So we all know that Windows 8 will boot a lot faster than previous versions of Windows. It will boot in about ten seconds (That’s compared to what could be anywhere from forty-five seconds to five minutes in previous versions.)
Sure Google’s Chrome OS can boot in 9 seconds, but who’s using Chrome OS?
The fast boot time has been one of the main highlights of Windows 8. And it needs to be that way. Every mobile operating system on the market right now (iOS, Android, Blackberry OS, WebOS) is instant on. Even the new version of Mac OS X (Lion) boots faster than previous versions of Mac OS X.
So yeah, we know that Windows 8 has a fast boot time, but we don’t know why.
First, we have to realize that the changes made were all software. If you were using hardware that makes computers boot faster, (booting from and SSD instead of an HDD, having an LED display etc.) combined with Windows 8, this would allow Windows 8 to boot in six seconds or less. Six seconds!
And there’s proof of that in a video. (To watch the video click on the Source link and its the first video when you scroll down.)
To prove that the changes in Windows 8 were mostly software, a man optimized his Windows XP boot sequence heavily and he got the boot time down to twelve seconds. That’s compared to about one minute for Windows 7 computers.
So how does Microsoft do it? Well ITPortal did some research and came up with three main reasons why Windows 8 boots faster, and how Microsoft did it.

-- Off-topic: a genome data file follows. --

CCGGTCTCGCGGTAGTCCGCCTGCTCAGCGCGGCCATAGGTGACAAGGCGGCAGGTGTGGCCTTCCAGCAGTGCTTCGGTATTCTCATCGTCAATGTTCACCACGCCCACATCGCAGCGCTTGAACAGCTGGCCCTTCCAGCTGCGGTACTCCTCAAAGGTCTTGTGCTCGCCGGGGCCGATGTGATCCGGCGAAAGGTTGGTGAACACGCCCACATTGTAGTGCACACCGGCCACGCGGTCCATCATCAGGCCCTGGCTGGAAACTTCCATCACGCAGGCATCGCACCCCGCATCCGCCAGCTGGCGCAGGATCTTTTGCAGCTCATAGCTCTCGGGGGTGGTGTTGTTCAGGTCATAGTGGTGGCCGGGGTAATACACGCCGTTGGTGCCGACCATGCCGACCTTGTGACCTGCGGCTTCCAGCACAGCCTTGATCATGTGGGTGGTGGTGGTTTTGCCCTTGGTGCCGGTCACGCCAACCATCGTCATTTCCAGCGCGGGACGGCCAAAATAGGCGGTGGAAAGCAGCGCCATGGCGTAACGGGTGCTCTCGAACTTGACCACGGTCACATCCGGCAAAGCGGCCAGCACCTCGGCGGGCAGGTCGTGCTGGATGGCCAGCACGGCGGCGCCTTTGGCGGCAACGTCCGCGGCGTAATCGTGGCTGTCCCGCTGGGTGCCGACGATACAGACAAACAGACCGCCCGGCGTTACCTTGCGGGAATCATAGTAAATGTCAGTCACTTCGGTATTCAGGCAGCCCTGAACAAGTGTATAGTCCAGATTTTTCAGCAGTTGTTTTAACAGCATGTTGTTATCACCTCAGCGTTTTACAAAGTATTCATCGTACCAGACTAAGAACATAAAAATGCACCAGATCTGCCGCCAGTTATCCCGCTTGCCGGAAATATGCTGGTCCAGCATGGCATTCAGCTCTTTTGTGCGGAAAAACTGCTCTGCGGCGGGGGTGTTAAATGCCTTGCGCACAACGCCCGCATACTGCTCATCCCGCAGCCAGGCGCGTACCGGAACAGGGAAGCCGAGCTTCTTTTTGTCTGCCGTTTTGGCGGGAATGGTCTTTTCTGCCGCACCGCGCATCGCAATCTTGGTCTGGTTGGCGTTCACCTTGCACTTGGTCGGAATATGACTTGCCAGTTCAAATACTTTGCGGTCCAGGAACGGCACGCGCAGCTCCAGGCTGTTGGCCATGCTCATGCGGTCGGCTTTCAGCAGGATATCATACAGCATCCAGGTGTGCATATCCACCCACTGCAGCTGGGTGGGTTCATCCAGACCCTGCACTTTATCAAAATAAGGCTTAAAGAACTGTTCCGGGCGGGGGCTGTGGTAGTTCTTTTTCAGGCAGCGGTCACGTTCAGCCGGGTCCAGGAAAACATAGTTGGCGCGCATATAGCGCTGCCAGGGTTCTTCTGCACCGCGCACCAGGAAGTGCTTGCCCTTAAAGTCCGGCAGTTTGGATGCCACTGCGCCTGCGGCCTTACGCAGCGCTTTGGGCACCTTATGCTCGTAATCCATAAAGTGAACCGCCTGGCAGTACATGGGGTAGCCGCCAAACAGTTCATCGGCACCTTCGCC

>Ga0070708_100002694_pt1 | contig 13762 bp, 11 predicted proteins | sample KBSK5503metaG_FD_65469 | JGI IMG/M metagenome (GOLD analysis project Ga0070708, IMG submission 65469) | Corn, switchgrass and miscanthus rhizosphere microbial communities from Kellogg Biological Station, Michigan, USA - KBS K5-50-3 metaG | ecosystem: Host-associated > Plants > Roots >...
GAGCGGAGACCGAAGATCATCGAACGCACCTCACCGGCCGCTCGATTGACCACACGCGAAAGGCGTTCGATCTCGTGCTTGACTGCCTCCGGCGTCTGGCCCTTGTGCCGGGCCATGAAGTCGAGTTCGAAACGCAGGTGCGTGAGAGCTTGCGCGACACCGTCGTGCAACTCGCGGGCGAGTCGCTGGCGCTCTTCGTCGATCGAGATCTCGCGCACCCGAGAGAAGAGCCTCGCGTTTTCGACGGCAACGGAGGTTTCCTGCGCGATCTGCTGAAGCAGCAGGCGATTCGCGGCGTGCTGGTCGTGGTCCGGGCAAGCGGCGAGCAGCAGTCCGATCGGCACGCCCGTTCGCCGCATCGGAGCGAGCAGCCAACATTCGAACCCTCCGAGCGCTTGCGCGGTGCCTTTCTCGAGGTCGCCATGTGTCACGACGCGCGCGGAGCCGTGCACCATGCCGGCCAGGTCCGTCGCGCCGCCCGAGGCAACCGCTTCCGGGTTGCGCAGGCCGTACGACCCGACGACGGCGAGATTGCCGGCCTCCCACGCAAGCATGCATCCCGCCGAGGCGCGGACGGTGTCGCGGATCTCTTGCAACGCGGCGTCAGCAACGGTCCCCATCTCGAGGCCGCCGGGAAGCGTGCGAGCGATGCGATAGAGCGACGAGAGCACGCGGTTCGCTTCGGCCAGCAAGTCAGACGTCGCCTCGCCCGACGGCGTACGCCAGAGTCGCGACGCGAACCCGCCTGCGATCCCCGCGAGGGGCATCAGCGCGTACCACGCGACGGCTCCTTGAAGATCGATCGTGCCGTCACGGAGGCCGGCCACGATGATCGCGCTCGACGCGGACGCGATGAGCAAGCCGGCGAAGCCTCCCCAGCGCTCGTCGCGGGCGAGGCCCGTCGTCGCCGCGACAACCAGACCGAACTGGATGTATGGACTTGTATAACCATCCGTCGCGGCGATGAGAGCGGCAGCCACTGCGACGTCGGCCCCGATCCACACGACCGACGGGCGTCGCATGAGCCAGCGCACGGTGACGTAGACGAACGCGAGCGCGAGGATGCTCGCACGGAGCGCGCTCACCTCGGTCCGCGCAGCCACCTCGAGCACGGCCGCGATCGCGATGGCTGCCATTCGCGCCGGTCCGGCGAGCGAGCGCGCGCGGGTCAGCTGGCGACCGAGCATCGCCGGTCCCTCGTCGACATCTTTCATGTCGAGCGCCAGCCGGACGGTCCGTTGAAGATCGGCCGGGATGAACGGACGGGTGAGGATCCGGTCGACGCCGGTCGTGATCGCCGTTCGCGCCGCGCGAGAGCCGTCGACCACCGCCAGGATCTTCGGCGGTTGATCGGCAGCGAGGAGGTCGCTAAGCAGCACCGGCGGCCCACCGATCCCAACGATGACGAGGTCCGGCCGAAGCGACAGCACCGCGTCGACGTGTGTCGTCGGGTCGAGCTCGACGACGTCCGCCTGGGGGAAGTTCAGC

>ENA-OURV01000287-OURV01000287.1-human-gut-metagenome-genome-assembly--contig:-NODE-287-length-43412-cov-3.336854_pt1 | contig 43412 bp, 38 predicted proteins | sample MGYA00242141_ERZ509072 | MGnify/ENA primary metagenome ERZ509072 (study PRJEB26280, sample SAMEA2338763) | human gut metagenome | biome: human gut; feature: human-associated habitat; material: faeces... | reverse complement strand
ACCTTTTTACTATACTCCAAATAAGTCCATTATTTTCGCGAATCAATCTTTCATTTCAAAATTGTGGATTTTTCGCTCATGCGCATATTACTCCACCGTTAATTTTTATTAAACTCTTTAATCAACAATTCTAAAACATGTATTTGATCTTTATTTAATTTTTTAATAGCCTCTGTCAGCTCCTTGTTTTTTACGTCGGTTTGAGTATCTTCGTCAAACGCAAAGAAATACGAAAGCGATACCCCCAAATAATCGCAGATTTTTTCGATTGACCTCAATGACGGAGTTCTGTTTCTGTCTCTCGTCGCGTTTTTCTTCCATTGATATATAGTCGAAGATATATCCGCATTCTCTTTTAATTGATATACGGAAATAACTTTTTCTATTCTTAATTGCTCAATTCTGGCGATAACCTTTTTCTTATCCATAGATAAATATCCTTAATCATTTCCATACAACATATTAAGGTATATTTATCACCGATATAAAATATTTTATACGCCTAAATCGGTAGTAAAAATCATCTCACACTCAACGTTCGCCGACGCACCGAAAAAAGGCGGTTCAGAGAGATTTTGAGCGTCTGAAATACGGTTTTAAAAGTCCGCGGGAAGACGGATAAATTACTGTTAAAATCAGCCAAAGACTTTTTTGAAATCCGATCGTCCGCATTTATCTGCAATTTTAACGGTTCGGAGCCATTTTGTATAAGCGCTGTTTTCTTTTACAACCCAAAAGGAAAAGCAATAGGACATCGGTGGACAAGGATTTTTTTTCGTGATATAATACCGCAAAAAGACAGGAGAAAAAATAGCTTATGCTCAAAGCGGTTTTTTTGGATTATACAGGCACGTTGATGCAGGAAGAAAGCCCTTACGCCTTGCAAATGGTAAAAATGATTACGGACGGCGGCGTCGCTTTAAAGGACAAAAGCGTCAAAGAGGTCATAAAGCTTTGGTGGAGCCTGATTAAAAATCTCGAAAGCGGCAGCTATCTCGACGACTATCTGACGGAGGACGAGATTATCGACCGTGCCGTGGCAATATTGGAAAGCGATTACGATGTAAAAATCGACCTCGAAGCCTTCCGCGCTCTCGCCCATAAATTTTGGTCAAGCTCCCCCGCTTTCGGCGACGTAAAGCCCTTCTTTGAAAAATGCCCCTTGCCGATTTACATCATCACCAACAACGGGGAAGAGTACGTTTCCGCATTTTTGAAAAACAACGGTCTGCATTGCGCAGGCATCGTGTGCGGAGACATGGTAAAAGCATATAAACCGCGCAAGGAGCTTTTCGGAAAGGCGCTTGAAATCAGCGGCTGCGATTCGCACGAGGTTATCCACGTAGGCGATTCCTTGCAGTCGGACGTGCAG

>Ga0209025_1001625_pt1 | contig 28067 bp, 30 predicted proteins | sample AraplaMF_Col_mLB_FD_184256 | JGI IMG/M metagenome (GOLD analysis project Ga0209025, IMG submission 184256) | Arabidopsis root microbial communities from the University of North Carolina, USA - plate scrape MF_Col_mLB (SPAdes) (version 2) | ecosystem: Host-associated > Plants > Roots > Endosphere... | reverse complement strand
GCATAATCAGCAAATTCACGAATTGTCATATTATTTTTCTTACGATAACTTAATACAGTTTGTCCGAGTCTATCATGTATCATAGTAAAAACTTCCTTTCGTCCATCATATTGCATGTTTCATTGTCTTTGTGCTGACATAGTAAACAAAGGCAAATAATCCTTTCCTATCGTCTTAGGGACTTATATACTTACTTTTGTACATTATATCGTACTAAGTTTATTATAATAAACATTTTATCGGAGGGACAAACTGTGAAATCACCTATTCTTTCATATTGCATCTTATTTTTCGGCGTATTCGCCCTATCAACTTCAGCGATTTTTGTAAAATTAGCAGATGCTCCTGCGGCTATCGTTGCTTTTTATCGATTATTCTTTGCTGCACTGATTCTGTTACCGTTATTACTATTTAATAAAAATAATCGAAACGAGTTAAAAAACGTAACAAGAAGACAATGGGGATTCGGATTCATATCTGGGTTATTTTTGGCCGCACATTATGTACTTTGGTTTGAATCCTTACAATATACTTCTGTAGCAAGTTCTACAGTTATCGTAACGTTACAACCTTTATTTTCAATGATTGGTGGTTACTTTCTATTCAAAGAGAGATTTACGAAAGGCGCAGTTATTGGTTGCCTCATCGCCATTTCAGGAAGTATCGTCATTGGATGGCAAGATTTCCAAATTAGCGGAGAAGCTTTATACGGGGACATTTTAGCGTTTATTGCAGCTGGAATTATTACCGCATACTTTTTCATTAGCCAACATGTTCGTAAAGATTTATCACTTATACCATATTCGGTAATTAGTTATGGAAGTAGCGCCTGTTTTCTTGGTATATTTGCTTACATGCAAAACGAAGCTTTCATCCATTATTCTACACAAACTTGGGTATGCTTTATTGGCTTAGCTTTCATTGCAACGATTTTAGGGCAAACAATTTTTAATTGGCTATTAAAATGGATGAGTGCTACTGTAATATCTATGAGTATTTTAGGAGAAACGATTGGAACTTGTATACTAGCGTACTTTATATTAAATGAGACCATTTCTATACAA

Here they are:
A cold start is just when the computer is started up after being completely shut down. No sleep. No hibernation. So the main reason why Windows 8 boots really fast is because Microsoft has redesigned the cold start. Microsoft made it so that vital processes are not turned off when shutting down.
So basically when you shut your computer down, it is a lot like it is hibernation mode. The kernel files for Windows 8 are always on standby. This allows for the booting process in Windows 8 to take a lot less time.
The starting sequence in a computer is usually a bootstrap process. First the bootloader is loaded. The bootloader than loads the important, core, system files of the operating system, and then those core system files load the rest of the files. In Windows 8, the system checks for the important kernel files, which are on standby from Step 1, and loads them before it loads the rest of the system files.
This is different from previous versions of Windows which just loaded these files along the way.
All of the kernel files that are stored using hibernate in the first step are stored in the computer RAM which allows for even faster read/write and boot times. I have no idea how that would work because traditionally, RAM is supposed to be wiped after the system shuts down, but Microsoft’s developers must have done something special.
So this is how Microsoft made Windows 8 boot insanely fast using just a software redesign. So if you knew how to, you could technically edit your old machine to boot this fast, but I am not encouraging it, if you messed up, you could render your system unusable, so be careful.